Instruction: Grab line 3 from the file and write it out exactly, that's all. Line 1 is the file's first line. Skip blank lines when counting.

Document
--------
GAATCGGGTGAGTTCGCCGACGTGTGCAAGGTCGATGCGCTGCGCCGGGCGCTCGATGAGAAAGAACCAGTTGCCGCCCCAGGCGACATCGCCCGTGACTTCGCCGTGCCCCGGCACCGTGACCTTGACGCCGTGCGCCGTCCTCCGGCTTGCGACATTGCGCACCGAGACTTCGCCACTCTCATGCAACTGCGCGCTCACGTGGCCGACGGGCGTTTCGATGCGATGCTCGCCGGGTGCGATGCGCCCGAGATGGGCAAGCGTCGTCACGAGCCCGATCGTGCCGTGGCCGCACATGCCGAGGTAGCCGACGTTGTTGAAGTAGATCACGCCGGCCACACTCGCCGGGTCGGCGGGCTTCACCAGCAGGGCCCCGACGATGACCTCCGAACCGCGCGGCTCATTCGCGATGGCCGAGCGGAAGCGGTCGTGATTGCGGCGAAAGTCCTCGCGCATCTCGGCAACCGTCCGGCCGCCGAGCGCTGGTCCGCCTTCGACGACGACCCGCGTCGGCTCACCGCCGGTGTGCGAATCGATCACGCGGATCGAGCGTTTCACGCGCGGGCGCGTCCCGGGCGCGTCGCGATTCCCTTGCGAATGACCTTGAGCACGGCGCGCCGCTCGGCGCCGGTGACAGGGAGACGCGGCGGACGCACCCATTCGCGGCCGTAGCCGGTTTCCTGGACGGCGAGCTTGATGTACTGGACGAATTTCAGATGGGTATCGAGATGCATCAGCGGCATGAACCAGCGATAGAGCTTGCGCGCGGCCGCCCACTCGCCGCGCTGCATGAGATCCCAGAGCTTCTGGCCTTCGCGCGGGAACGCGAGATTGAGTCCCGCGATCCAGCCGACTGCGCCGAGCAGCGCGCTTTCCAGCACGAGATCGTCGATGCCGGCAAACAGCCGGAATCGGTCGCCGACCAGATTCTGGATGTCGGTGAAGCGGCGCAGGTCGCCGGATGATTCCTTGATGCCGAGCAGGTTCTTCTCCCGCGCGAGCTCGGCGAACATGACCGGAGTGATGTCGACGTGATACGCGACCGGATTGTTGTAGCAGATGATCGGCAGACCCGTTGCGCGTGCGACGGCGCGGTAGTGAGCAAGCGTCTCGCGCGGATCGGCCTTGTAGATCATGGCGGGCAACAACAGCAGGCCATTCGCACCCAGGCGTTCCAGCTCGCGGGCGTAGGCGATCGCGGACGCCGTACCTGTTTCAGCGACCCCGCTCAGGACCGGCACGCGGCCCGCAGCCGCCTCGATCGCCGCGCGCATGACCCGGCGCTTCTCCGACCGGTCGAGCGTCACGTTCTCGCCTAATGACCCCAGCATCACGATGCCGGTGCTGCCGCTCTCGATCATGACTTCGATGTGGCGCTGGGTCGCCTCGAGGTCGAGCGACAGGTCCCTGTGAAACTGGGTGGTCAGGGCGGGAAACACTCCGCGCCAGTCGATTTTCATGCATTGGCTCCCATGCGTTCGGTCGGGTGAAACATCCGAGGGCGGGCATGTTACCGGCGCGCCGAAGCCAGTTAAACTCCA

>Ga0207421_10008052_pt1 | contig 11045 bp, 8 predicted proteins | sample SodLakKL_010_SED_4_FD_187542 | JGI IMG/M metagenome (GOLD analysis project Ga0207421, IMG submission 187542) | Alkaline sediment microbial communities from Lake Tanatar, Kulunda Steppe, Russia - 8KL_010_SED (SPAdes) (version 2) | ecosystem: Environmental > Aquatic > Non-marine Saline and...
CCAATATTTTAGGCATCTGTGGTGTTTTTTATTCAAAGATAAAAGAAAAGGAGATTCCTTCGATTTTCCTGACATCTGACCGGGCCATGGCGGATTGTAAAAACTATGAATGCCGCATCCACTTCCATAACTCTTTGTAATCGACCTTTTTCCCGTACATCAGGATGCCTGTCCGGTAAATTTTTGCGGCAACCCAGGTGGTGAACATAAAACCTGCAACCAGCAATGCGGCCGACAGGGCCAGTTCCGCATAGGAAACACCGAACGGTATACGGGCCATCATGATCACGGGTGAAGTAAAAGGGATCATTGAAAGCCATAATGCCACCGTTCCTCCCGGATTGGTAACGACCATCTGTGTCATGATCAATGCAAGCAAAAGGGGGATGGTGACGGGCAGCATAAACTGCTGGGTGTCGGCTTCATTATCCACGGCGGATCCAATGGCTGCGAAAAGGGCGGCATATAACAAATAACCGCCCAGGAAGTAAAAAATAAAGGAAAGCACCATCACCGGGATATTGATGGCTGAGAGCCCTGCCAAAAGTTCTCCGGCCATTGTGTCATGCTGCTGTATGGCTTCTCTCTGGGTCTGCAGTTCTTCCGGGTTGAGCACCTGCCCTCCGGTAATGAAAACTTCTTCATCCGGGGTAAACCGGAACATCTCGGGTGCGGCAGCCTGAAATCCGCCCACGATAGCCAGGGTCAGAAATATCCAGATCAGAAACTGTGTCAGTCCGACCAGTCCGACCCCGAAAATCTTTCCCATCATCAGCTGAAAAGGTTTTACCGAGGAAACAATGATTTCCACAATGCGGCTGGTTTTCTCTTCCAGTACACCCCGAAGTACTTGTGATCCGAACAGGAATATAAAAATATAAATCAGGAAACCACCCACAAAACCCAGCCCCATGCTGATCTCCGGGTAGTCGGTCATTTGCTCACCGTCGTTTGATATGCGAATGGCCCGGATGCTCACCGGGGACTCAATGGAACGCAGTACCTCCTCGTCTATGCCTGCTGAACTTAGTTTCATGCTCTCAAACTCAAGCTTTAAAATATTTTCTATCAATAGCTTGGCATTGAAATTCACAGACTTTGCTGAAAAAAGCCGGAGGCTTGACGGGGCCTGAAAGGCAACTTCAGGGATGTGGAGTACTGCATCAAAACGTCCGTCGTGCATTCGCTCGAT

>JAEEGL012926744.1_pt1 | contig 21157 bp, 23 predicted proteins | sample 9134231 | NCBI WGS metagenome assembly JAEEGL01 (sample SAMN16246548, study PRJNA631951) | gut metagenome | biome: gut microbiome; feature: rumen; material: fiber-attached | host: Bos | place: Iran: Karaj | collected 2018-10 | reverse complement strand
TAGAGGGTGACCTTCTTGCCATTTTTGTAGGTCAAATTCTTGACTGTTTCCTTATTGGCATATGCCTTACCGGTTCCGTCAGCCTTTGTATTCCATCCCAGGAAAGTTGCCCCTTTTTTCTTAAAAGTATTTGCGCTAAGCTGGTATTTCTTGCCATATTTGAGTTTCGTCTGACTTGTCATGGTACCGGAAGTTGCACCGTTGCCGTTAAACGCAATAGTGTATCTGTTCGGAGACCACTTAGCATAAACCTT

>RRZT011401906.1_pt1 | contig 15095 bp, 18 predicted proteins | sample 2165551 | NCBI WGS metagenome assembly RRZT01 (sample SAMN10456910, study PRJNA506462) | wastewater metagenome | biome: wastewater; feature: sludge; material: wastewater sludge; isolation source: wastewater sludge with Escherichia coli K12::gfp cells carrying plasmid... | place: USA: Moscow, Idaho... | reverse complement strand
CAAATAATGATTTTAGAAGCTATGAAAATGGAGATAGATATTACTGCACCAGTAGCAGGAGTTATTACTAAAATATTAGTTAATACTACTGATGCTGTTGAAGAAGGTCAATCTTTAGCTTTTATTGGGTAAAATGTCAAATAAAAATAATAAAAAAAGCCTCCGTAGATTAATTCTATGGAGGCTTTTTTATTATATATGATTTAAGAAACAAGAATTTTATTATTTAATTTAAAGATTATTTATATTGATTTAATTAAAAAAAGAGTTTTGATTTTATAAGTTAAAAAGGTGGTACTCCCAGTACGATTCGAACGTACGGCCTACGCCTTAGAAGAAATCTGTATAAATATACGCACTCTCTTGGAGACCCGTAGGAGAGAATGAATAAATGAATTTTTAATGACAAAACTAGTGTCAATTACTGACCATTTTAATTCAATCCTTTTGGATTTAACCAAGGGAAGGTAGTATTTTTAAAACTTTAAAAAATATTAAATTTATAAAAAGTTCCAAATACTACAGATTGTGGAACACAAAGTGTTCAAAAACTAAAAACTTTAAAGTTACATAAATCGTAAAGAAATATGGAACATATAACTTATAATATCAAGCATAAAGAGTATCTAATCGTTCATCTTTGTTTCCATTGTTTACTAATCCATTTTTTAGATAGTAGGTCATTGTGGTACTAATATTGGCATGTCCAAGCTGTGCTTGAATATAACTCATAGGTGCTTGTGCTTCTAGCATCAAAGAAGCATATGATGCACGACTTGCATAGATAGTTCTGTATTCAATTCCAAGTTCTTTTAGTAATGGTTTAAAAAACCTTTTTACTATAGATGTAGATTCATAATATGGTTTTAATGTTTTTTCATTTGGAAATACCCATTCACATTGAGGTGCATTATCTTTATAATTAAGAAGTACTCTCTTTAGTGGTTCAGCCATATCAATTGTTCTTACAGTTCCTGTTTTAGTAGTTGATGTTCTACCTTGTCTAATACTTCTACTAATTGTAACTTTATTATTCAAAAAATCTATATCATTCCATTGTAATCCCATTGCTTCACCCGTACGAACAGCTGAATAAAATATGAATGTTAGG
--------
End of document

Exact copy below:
CCAATATTTTAGGCATCTGTGGTGTTTTTTATTCAAAGATAAAAGAAAAGGAGATTCCTTCGATTTTCCTGACATCTGACCGGGCCATGGCGGATTGTAAAAACTATGAATGCCGCATCCACTTCCATAACTCTTTGTAATCGACCTTTTTCCCGTACATCAGGATGCCTGTCCGGTAAATTTTTGCGGCAACCCAGGTGGTGAACATAAAACCTGCAACCAGCAATGCGGCCGACAGGGCCAGTTCCGCATAGGAAACACCGAACGGTATACGGGCCATCATGATCACGGGTGAAGTAAAAGGGATCATTGAAAGCCATAATGCCACCGTTCCTCCCGGATTGGTAACGACCATCTGTGTCATGATCAATGCAAGCAAAAGGGGGATGGTGACGGGCAGCATAAACTGCTGGGTGTCGGCTTCATTATCCACGGCGGATCCAATGGCTGCGAAAAGGGCGGCATATAACAAATAACCGCCCAGGAAGTAAAAAATAAAGGAAAGCACCATCACCGGGATATTGATGGCTGAGAGCCCTGCCAAAAGTTCTCCGGCCATTGTGTCATGCTGCTGTATGGCTTCTCTCTGGGTCTGCAGTTCTTCCGGGTTGAGCACCTGCCCTCCGGTAATGAAAACTTCTTCATCCGGGGTAAACCGGAACATCTCGGGTGCGGCAGCCTGAAATCCGCCCACGATAGCCAGGGTCAGAAATATCCAGATCAGAAACTGTGTCAGTCCGACCAGTCCGACCCCGAAAATCTTTCCCATCATCAGCTGAAAAGGTTTTACCGAGGAAACAATGATTTCCACAATGCGGCTGGTTTTCTCTTCCAGTACACCCCGAAGTACTTGTGATCCGAACAGGAATATAAAAATATAAATCAGGAAACCACCCACAAAACCCAGCCCCATGCTGATCTCCGGGTAGTCGGTCATTTGCTCACCGTCGTTTGATATGCGAATGGCCCGGATGCTCACCGGGGACTCAATGGAACGCAGTACCTCCTCGTCTATGCCTGCTGAACTTAGTTTCATGCTCTCAAACTCAAGCTTTAAAATATTTTCTATCAATAGCTTGGCATTGAAATTCACAGACTTTGCTGAAAAAAGCCGGAGGCTTGACGGGGCCTGAAAGGCAACTTCAGGGATGTGGAGTACTGCATCAAAACGTCCGTCGTGCATTCGCTCGAT